Cars and logs

Consider $n$ cars arranged in random order along a road, all moving in the same direction.  Each car has its own distinct ideal speed, and will travel at that speed unless blocked by another car ahead.  No passing is allowed (this is a windy, mountain road, say).  After some time, the cars will have settled into a series of chains of cars, each composed of a bunch of cars trapped behind a slower car in the front of the chain.  The chains will be sorted in order of speed with the fastest chain in front.

The question: what is the expected number of chains?

Rather than giving the answer directly, I’ll describe the steps it took me to get to the exact answer, because I think they’re an interesting example of how one moves through guessing to approximations to precision.

  1. So, let’s see…what about the slowest car?  The slowest car will be exactly in the middle on average, and will turn all the cars behind it into a single, gigantic chain.  Only $n/2$ cars remain in front, so the answer should be $O(\log n)$.

  2. What’s the base?  $\log$ is concave down, so it matters more if the slowest car happens to be closer to the front than it matters to be closer to the back.  Thus the number of chains is probably smaller than $\log_2 n$, which is what we’d get if the slowest car was always exactly in the middle.  That means the base should be greater than 2.  There are only two sensible bases for logarithms: 2 and $e$, one of which is conveniently greater than 2.  So we expect the answer is about $\log n = \log_e n$.

  3. The answer also has to be a rational number, so we need something rational close to $\log n$.  That usually means harmonic numbers: $H_n = 1 + ½ + \cdots + 1/n$.  To check: If there is one car, the number of chains is $1 = H_1$.  If there’s two cars, the faster car will be ahead half the time, so the expected number of chains is $½ (1 + 2) = 3/2 = H_2$.  So far so good.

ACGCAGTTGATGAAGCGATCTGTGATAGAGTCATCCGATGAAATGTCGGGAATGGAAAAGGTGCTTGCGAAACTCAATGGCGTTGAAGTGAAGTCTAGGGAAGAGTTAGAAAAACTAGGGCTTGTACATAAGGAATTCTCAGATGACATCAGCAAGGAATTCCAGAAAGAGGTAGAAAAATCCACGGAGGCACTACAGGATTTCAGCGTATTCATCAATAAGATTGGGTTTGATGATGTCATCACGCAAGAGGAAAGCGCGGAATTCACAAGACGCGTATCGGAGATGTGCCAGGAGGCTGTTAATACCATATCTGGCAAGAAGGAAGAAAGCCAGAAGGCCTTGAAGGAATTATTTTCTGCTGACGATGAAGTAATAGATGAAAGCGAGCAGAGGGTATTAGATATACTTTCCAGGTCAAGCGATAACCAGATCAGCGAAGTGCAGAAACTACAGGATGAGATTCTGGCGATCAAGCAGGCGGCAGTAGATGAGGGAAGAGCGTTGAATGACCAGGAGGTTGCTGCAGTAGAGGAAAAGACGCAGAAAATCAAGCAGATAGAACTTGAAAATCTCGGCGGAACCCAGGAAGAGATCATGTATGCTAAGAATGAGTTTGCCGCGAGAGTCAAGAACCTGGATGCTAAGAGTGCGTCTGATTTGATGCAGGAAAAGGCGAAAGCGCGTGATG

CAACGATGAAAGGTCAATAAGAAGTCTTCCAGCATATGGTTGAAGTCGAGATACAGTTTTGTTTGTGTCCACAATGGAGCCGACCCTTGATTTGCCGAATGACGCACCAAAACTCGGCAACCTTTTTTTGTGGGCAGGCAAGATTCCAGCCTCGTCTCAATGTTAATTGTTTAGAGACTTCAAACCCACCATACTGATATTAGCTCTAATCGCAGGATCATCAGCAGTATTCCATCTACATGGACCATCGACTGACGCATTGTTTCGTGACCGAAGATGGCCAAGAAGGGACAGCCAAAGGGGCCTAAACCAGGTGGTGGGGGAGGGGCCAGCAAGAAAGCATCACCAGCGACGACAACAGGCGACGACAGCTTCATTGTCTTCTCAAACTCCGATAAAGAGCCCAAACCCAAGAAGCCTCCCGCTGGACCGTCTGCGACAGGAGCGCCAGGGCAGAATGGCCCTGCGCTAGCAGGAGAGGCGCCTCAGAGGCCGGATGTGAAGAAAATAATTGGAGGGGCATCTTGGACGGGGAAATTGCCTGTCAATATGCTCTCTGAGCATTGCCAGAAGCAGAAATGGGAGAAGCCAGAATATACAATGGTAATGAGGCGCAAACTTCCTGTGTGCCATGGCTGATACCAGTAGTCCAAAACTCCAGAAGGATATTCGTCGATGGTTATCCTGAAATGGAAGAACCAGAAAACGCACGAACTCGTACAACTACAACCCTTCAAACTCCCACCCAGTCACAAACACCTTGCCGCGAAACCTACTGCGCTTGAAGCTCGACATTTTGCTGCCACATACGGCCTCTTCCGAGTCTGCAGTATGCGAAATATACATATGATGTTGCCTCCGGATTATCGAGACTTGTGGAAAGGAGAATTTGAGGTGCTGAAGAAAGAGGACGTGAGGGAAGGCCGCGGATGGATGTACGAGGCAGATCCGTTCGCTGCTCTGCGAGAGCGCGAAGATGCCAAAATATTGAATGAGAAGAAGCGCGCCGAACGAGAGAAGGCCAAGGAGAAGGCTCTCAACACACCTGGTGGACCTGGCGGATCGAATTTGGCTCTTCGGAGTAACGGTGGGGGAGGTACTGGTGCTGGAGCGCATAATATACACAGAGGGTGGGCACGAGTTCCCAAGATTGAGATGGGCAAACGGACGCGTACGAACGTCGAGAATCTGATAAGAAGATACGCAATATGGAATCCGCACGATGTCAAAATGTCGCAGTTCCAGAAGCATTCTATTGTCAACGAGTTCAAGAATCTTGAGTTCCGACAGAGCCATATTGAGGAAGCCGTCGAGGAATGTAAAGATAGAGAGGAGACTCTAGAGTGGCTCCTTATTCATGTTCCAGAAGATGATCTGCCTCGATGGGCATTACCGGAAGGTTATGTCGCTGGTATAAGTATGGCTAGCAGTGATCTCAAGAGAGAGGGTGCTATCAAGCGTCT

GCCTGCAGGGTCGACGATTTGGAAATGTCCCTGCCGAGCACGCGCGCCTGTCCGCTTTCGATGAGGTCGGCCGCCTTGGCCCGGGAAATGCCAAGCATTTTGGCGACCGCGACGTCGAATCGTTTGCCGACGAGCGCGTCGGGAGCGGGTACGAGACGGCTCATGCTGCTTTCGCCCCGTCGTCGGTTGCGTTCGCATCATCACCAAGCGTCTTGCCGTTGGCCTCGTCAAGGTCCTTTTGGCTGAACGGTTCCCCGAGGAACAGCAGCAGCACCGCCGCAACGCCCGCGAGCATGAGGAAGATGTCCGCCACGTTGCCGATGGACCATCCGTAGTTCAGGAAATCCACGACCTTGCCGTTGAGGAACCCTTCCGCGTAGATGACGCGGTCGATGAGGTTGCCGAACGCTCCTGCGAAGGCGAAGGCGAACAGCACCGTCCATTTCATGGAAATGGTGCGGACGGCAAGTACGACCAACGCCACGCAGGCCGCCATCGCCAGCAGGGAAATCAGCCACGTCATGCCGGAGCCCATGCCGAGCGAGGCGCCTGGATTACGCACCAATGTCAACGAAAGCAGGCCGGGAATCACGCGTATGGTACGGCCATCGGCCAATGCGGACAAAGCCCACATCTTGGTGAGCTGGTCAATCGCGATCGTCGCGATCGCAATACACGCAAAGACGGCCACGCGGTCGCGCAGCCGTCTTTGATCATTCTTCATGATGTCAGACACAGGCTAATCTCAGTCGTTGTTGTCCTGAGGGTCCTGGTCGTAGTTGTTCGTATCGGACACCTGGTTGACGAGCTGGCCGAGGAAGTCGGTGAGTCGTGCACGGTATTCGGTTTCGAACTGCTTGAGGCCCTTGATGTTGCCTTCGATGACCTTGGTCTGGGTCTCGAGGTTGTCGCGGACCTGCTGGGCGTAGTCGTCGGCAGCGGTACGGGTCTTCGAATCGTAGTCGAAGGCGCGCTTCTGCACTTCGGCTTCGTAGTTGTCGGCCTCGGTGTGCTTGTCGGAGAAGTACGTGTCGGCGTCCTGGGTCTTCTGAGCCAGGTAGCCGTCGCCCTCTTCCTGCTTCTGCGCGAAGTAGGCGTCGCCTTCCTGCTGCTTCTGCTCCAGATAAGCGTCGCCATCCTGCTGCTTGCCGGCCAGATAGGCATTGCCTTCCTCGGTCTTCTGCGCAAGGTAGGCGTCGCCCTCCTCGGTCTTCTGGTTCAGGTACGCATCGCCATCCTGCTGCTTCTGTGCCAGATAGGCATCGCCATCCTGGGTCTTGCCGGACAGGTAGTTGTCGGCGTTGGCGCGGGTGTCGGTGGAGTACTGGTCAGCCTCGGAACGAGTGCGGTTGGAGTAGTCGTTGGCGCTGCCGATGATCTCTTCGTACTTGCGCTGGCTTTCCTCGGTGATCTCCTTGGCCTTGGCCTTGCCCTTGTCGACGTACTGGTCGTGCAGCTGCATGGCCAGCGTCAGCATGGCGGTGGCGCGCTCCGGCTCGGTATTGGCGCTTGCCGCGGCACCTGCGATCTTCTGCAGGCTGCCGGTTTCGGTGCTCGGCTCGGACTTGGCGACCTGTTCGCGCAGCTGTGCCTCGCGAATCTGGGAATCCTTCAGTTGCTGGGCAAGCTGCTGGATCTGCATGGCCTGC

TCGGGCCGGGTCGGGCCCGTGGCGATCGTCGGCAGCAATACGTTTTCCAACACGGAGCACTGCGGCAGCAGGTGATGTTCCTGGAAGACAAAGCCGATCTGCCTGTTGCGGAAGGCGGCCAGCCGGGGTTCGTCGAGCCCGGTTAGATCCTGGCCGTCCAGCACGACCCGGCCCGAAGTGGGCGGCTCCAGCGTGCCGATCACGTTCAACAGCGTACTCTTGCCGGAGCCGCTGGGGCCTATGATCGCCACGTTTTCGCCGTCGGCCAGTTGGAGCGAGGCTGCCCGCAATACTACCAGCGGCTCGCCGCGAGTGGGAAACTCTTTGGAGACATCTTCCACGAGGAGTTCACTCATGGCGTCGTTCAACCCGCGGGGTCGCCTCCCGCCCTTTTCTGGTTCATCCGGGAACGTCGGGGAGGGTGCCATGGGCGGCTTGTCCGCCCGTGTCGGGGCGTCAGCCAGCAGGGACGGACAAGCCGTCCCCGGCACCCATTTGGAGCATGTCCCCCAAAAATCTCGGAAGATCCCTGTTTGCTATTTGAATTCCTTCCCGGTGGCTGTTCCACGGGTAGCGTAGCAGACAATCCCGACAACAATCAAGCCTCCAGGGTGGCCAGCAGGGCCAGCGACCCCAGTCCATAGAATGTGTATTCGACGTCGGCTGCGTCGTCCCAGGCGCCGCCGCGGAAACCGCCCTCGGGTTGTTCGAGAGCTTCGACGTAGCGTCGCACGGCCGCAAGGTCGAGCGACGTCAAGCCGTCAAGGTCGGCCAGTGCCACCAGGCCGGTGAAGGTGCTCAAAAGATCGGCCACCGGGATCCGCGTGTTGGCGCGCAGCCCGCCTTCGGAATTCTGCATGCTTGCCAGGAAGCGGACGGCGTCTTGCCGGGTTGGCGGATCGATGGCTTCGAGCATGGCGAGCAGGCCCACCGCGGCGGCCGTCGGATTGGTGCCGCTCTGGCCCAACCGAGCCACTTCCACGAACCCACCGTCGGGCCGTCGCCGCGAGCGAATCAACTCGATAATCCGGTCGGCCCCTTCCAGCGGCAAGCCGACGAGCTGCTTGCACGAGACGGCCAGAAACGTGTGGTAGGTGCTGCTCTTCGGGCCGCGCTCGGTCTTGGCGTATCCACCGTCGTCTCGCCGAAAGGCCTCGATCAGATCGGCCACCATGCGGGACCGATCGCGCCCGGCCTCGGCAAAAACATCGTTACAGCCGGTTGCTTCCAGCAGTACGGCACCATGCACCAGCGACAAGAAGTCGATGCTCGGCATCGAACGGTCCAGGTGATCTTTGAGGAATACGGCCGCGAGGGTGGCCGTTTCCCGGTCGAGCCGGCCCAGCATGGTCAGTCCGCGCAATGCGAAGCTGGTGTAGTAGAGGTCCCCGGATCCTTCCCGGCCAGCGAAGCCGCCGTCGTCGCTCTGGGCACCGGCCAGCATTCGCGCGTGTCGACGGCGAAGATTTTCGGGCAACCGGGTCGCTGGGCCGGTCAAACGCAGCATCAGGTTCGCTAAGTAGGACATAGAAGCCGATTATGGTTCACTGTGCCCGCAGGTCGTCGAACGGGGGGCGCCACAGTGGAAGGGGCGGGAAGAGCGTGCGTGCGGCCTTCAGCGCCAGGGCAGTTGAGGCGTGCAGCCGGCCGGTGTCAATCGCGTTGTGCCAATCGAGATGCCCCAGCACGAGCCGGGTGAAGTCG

4. Now to prove it.  This step took me a rather long time given the simplicity of the answer (still an enjoyable way to highlight part of a hike, though).  Here’s the proof: Consider the $k$th car, counting from 1.  This car will be the leader of a chain (a dubious distinction) if and only if it’s slower than all cars in front.  But the relative speed order of the cars from 1 to $k$ is purely random, so this happens with probability $1/k$.  Summing over all positions of cars, we get $H_n$.

Fun.  This is one of the nicest examples I’ve seen of how natural logs crop up (cough) naturally in purely combinatorial settings.  Another cool example is the treap data structure (a combination of an ordered binary search tree and a random heap), where the analysis actually involves both the harmonic numbers and the sums of the squares (which are asymptotic to $\pi^2/6 = O(1)$).

Which raises the obvious followup question: is it possible to tweak the problem so that the expected number of chains is also asymptotic to $\pi^2/6$?  E.g., by allowing passing in certain situations?

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